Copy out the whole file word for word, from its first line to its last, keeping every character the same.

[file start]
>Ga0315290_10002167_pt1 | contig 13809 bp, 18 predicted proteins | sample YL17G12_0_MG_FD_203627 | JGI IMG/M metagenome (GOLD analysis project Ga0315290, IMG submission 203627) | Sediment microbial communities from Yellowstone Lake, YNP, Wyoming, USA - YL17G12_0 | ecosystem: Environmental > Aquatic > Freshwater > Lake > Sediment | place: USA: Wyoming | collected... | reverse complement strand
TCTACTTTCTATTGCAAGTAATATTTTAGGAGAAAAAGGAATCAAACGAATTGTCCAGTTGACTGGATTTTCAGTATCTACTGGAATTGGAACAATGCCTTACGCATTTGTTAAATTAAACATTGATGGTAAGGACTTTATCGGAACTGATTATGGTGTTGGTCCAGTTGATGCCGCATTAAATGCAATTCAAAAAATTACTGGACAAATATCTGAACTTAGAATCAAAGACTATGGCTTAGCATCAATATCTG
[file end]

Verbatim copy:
>Ga0315290_10002167_pt1 | contig 13809 bp, 18 predicted proteins | sample YL17G12_0_MG_FD_203627 | JGI IMG/M metagenome (GOLD analysis project Ga0315290, IMG submission 203627) | Sediment microbial communities from Yellowstone Lake, YNP, Wyoming, USA - YL17G12_0 | ecosystem: Environmental > Aquatic > Freshwater > Lake > Sediment | place: USA: Wyoming | collected... | reverse complement strand
TCTACTTTCTATTGCAAGTAATATTTTAGGAGAAAAAGGAATCAAACGAATTGTCCAGTTGACTGGATTTTCAGTATCTACTGGAATTGGAACAATGCCTTACGCATTTGTTAAATTAAACATTGATGGTAAGGACTTTATCGGAACTGATTATGGTGTTGGTCCAGTTGATGCCGCATTAAATGCAATTCAAAAAATTACTGGACAAATATCTGAACTTAGAATCAAAGACTATGGCTTAGCATCAATATCTG